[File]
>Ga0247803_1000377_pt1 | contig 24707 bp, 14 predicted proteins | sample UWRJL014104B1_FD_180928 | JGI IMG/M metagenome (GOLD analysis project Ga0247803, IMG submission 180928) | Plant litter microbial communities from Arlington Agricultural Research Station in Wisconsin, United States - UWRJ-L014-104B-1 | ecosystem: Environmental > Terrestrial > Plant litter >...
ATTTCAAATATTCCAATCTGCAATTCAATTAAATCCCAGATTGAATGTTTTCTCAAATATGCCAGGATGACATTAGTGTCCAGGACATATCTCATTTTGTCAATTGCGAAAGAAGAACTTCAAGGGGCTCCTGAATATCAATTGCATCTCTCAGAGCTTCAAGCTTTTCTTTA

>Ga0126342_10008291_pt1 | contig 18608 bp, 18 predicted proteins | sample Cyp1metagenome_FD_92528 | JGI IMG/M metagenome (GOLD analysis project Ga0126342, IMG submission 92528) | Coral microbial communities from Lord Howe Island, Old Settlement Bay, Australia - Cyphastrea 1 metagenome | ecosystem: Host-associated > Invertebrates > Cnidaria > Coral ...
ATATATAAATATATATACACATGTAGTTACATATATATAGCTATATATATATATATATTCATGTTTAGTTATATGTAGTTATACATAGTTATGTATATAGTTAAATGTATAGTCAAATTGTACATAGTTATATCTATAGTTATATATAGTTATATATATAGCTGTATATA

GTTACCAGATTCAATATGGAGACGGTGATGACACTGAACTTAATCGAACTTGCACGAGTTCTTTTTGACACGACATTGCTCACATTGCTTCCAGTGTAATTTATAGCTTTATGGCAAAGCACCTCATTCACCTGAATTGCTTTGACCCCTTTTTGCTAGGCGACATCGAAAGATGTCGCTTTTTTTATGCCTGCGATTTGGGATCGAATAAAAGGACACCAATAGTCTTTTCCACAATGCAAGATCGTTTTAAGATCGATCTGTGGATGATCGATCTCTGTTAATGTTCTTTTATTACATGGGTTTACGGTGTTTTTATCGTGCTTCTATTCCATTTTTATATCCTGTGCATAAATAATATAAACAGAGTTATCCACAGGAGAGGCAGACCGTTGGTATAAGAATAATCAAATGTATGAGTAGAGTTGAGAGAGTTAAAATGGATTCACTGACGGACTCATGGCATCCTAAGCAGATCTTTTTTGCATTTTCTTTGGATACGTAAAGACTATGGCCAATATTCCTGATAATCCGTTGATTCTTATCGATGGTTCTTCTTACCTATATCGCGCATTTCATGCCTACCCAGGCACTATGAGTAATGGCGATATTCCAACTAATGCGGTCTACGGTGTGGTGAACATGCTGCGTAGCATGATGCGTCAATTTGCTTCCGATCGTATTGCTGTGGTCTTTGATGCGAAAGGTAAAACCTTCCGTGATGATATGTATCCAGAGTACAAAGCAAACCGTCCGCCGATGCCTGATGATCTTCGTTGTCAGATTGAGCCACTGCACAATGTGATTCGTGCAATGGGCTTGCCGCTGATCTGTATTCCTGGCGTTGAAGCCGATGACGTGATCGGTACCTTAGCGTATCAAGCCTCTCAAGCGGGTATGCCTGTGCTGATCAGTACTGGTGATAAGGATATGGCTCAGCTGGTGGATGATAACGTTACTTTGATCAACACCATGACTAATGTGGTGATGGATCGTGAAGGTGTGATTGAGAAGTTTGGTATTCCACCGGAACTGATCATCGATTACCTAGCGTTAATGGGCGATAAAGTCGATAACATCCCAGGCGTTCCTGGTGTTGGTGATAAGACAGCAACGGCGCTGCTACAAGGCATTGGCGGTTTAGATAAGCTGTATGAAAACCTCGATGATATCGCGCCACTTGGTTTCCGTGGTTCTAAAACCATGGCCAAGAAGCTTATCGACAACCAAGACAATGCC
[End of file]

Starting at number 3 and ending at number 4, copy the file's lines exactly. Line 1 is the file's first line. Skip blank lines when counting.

>Ga0126342_10008291_pt1 | contig 18608 bp, 18 predicted proteins | sample Cyp1metagenome_FD_92528 | JGI IMG/M metagenome (GOLD analysis project Ga0126342, IMG submission 92528) | Coral microbial communities from Lord Howe Island, Old Settlement Bay, Australia - Cyphastrea 1 metagenome | ecosystem: Host-associated > Invertebrates > Cnidaria > Coral ...
ATATATAAATATATATACACATGTAGTTACATATATATAGCTATATATATATATATATTCATGTTTAGTTATATGTAGTTATACATAGTTATGTATATAGTTAAATGTATAGTCAAATTGTACATAGTTATATCTATAGTTATATATAGTTATATATATAGCTGTATATA